[Caml-list] LLVM: A native-code compiler for MiniML in ~100LOC

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Jon Harrop

unread,
Nov 26, 2007, 4:01:38 PM11/26/07
to caml...@yquem.inria.fr

I recently rediscovered the Low-Level Virtual Machine (LLVM) project that has
since been adopted by Apple:

http://llvm.org

This is a library (with OCaml bindings!) that allows you to write a compiler
that generates their RISC-like intermediate language (IL) that can then be
compiled to native code. LLVM even supports JIT compilation.

I went through the usual steps in trying this and was extremely impressed with
the results. After only two days I was able to create an optimizing
native-code compiler for a subset of CAML large enough to represent the
following Fibonacci program:

let rec fib n =
if n <= 2 then 1 else
fib(n-1) + fib(n-2)

do fib 40

The compiler is written entirely in OCaml, using camlp4 for lexing and
parsing, and the whole thing is only ~100 lines of code!

I'll detail exactly how you can use LLVM from OCaml in a future OCaml Journal
article:

http://www.ffconsultancy.com/products/ocaml_journal/?ol

Meanwhile here's my latest source:

type expr =
| Int of int
| Var of string
| BinOp of [ `Add | `Sub | `Leq ] * expr * expr
| If of expr * expr * expr
| Apply of expr * expr

type defn =
| LetRec of string * string * expr

open Camlp4.PreCast

let expr = Gram.Entry.mk "expr"
let defn = Gram.Entry.mk "defn"
let prog = Gram.Entry.mk "prog"

EXTEND Gram
expr:
[ [ "if"; p = expr; "then"; t = expr; "else"; f = expr ->
If(p, t, f) ]
| [ e1 = expr; "<="; e2 = expr -> BinOp(`Leq, e1, e2) ]
| [ e1 = expr; "+"; e2 = expr -> BinOp(`Add, e1, e2)
| e1 = expr; "-"; e2 = expr -> BinOp(`Sub, e1, e2) ]
| [ f = expr; x = expr -> Apply(f, x) ]
| [ v = LIDENT -> Var v
| n = INT -> Int(int_of_string n)
| "("; e = expr; ")" -> e ] ];
defn:
[ [ "let"; "rec"; f = LIDENT; x = LIDENT; "="; body = expr ->
LetRec(f, x, body) ] ];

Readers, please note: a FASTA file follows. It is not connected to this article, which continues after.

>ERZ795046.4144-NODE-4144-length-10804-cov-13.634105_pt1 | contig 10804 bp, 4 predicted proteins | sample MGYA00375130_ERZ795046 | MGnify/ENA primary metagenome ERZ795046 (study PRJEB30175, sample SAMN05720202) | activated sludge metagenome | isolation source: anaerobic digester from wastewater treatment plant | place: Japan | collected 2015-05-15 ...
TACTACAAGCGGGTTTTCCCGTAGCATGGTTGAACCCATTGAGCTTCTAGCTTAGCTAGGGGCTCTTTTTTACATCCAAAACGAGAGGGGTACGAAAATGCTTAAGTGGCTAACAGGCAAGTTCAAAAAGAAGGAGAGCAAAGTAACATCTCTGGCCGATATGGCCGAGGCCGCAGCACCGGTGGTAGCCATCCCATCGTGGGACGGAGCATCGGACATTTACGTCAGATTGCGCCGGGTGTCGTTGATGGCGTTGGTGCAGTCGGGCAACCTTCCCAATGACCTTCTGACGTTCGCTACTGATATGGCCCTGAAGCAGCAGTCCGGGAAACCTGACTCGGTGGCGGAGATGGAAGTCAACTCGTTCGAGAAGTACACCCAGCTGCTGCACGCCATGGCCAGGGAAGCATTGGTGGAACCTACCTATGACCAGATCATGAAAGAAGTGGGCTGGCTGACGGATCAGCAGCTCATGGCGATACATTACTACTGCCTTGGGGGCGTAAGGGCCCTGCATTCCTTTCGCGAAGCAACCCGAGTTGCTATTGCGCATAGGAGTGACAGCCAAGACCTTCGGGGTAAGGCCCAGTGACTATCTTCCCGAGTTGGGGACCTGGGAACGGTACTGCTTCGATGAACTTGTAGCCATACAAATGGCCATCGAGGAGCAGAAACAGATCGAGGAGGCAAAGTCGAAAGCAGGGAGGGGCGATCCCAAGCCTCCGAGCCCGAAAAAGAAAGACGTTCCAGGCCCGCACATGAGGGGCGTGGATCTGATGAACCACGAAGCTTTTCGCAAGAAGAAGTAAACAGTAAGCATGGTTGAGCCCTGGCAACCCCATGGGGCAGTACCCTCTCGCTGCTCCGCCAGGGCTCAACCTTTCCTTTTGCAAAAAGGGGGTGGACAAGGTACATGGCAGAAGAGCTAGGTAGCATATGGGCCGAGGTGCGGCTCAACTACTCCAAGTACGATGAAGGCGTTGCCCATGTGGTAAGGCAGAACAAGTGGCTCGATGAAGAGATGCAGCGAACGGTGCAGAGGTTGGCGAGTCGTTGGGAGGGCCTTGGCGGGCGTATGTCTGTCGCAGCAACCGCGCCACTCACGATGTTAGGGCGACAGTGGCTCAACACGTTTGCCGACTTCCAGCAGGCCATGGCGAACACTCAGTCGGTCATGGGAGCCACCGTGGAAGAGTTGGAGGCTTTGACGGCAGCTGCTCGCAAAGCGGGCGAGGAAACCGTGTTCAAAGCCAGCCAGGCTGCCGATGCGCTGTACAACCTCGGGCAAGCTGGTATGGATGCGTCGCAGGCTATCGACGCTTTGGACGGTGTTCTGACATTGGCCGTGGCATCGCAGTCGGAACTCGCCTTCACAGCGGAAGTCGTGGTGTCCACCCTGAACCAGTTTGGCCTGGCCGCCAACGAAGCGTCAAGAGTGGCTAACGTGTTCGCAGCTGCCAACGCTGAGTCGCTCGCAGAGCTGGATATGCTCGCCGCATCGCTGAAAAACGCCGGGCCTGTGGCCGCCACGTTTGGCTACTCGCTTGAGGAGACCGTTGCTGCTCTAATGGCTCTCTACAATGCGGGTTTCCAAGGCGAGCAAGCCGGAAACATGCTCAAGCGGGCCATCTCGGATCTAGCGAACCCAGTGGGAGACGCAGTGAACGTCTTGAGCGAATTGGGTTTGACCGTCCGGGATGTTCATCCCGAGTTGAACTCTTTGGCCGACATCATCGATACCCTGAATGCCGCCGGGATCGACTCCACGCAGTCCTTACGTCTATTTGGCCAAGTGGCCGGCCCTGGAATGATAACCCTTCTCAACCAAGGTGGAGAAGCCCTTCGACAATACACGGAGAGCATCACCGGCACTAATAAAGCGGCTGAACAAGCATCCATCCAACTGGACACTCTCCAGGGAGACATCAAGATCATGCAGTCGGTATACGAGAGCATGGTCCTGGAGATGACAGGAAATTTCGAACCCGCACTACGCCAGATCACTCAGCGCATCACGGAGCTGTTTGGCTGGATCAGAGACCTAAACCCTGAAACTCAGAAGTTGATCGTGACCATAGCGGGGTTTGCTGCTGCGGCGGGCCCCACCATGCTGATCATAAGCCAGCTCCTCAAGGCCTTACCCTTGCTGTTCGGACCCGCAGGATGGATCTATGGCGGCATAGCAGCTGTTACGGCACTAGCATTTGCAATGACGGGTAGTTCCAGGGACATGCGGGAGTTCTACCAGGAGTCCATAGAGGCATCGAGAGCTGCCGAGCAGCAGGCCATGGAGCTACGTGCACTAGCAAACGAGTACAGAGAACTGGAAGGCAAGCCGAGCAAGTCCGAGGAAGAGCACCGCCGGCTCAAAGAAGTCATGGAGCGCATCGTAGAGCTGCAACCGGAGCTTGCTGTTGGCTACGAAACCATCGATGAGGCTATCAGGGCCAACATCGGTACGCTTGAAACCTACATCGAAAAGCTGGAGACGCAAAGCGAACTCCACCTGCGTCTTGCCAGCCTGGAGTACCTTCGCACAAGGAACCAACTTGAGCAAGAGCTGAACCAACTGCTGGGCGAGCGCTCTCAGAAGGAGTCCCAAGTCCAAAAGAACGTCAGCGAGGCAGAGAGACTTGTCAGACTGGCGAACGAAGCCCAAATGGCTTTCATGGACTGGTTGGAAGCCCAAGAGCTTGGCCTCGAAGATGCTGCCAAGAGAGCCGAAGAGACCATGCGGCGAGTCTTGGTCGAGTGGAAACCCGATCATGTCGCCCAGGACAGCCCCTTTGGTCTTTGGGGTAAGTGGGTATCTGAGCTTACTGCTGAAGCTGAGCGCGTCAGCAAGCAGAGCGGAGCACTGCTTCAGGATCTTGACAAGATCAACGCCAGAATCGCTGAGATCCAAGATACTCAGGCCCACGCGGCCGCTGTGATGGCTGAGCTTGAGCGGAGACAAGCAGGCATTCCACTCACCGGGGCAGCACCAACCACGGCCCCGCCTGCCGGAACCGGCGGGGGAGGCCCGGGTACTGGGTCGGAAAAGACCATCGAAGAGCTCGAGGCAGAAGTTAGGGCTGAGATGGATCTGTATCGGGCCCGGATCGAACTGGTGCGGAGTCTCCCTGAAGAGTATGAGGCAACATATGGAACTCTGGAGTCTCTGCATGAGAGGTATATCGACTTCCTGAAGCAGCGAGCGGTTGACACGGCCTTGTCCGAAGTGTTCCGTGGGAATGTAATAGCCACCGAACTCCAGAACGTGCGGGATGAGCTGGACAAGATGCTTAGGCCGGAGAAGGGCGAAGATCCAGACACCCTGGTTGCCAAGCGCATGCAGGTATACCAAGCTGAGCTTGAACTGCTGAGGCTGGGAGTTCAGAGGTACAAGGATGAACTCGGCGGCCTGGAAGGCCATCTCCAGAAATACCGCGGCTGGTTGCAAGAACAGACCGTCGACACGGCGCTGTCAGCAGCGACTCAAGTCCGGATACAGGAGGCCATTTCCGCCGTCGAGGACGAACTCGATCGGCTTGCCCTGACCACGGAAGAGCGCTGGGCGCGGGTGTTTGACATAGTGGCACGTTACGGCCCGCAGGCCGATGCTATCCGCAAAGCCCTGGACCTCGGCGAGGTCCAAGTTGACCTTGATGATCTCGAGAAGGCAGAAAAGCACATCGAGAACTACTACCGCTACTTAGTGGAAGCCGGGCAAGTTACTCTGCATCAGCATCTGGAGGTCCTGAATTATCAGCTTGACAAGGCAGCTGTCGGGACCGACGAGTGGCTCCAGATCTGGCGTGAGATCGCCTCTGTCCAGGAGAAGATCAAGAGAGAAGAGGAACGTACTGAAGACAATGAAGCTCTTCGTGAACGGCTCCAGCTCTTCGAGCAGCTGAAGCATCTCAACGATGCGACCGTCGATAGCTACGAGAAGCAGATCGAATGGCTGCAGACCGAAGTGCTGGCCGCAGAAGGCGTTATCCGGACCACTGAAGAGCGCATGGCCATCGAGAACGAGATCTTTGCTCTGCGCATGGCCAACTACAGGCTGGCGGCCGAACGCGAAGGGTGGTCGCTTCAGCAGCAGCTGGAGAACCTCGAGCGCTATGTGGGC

prog:
[ [ defns = LIST0 defn; "do"; run = expr -> defns, run ] ];
END

open Printf

let program, run =
try Gram.parse prog Loc.ghost (Stream.of_channel stdin) with
| Loc.Exc_located(loc, e) ->
printf "%s at line %d\n" (Printexc.to_string e) (Loc.start_line loc);
exit 1

open Llvm

let ty = i64_type

let ( |> ) x f = f x

type state =
{ fn: llvalue;
blk: llbasicblock;
vars: (string * llvalue) list }

let bb state = builder_at_end state.blk
let new_block state name = append_block name state.fn
let find state v =
try List.assoc v state.vars with Not_found ->
eprintf "Unknown variable %s\n" v;
raise Not_found
let cont (v, state) dest_blk =
build_br dest_blk (bb state) |> ignore;
v, state

let rec expr state = function
| Int n -> const_int ty n, state
| Var x -> find state x, state
| BinOp(op, f, g) ->
let f, state = expr state f in
let g, state = expr state g in
let build, name = match op with
| `Add -> build_add, "add"
| `Sub -> build_sub, "sub"
| `Leq -> build_icmp Icmp_sle, "leq" in
build f g name (bb state), state
| If(p, t, f) ->
let t_blk = new_block state "pass" in
let f_blk = new_block state "fail" in
let k_blk = new_block state "cont" in
let cond, state = expr state p in
build_cond_br cond t_blk f_blk (bb state) |> ignore;
let t, state = cont (expr { state with blk = t_blk } t) k_blk in